And the consequence of those functionalities – which, in retrospect, is 100% head-slappingly obvious – is that they simultaneously instantiate a pattern of vertiginously hierarchical power relations (hence the "pyramid" of Gershon's title), while isolating individual contributors from one another, so nobody knows what's going on.
It hardens power hierarchies while eliminating witnesses.
Gershon talks about how this interacted with academics' avoidance of "service work", but there's nothing here specific to academics. All volunteer organizations have this problem: if volunteer roles are constructed to involve a lot of tasks beyond what the volunteers like to do or are willing to do, they are likely to volunteer less or not at all. I'm thinking of someone I know who got great joy out of volunteering at a food pantry – so long as she could just stock shelves and didn't have to deal with the general public; when her circumstances changed such that she couldn't be there when the truck arrived, and her only remaining available role there was working the counter, she quit.
One of the forms this problem takes is people who are willing to do various forms of work, just so long as they don't have to attend meetings. That's a common one. And it's not illegitimate: there are volunteer organizations I have never joined and never done work for, for no more reason than that I couldn't make their scheduled meetings. But, as Gershon's account suggests, when someone comes up with a software system which indulges volunteers' wishes not to have to have any meetings at all, you wind up with a volunteer base in which everyone is deeply isolated, where the only contact one has in the organization is the person who has authority over your volunteer work.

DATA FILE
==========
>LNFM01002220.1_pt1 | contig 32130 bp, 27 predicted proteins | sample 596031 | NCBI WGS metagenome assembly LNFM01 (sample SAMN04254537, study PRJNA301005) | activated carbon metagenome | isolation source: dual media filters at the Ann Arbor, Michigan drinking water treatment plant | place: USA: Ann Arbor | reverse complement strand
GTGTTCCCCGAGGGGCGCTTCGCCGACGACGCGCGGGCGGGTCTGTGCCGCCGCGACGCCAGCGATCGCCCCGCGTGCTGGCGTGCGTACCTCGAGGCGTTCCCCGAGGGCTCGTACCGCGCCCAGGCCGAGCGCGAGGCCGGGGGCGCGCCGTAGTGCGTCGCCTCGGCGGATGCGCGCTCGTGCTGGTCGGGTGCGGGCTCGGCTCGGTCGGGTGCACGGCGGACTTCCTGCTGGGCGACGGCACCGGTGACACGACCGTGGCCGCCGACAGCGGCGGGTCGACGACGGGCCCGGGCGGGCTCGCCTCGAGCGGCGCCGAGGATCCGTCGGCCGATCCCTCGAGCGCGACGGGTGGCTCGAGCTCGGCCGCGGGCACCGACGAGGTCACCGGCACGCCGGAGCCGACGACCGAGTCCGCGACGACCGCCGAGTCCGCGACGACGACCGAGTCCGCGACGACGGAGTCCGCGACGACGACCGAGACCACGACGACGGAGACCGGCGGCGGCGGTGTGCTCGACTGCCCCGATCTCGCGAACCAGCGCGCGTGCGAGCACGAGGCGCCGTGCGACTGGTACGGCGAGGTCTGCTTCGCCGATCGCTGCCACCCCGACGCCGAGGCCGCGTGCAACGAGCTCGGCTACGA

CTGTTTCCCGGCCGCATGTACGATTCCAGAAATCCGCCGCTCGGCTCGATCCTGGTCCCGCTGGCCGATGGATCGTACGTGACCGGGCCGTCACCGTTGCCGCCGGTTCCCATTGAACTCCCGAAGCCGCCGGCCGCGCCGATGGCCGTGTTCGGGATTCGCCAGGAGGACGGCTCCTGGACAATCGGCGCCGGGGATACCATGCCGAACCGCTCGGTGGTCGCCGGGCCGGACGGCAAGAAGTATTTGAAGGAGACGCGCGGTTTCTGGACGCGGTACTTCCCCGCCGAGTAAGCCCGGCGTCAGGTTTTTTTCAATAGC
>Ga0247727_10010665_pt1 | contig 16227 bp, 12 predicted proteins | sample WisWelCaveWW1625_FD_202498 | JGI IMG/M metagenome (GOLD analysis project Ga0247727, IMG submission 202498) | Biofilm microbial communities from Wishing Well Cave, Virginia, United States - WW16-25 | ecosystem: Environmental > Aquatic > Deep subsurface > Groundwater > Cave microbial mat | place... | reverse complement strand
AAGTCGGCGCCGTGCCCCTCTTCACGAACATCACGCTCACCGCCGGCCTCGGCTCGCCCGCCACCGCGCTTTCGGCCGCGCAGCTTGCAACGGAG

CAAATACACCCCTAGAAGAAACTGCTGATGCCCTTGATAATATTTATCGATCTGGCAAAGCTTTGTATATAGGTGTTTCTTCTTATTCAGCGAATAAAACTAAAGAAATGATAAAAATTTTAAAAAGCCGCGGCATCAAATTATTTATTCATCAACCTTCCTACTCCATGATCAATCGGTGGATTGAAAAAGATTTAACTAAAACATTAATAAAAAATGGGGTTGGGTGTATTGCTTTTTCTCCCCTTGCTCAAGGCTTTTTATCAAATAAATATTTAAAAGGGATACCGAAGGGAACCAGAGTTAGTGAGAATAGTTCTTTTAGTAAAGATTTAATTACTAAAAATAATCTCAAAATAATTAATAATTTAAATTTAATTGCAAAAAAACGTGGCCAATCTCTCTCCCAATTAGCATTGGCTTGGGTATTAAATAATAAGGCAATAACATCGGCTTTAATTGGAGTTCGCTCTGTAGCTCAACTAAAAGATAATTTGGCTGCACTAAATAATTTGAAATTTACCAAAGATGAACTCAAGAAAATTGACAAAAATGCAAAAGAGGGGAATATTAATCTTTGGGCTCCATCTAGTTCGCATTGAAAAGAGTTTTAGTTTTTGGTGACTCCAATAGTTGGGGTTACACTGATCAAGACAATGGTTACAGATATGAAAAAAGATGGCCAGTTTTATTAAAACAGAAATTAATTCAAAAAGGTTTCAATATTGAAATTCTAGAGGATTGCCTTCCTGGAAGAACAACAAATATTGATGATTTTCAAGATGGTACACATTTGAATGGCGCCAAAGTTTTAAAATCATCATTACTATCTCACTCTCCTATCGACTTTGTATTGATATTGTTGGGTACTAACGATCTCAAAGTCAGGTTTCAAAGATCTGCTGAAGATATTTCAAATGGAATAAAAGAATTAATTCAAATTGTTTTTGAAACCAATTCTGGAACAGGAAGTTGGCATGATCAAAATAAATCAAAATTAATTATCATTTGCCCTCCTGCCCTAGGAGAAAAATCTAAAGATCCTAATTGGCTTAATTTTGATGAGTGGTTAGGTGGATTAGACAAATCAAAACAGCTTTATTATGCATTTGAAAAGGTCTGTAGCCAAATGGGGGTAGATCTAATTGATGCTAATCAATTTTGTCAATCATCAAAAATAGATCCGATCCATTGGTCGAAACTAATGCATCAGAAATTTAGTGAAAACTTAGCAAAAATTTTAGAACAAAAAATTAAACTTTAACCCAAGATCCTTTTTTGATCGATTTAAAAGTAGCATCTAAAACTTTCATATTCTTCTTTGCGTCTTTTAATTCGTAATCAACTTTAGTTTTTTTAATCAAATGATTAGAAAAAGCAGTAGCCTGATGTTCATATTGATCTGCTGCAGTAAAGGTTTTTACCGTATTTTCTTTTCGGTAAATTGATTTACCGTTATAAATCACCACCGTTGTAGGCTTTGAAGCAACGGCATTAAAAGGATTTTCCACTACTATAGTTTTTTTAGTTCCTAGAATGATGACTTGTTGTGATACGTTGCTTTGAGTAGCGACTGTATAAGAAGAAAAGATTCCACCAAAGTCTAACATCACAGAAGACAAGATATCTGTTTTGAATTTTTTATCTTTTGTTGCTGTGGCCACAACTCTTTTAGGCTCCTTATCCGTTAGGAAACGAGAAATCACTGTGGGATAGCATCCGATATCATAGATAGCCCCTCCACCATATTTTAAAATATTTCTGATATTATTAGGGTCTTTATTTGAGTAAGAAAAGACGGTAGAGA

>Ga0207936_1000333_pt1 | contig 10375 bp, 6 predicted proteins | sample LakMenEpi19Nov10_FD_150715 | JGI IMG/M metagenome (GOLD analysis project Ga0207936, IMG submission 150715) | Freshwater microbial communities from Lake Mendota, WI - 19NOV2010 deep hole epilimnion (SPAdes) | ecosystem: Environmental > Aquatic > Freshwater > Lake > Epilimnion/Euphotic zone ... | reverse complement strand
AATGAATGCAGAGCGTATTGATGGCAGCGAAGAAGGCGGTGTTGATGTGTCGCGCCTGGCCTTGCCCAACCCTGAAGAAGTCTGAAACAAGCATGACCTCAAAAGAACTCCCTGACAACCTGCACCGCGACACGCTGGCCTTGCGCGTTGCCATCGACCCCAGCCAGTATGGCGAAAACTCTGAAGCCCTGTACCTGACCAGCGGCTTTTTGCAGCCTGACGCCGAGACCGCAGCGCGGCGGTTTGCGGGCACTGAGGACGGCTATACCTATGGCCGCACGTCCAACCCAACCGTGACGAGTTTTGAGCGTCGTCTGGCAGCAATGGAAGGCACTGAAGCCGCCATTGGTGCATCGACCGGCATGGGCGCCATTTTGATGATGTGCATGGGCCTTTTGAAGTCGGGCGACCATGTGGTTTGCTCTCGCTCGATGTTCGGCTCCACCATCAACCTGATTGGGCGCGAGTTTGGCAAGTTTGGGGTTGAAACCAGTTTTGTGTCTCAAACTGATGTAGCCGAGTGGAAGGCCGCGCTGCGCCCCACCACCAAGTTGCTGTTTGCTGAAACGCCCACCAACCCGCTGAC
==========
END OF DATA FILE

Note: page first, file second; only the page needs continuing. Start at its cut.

From the perspective of someone wanting organizational power so they can get away with being a petty tyrant (or not-so-petty tyrant), that's a shooting-fish-in-a-barrel situation.
I recommend you read Gershon's post for yourself, especially if you have anything to do with social software and/or volunteer organizations: Pyramid Scheme. #hautalk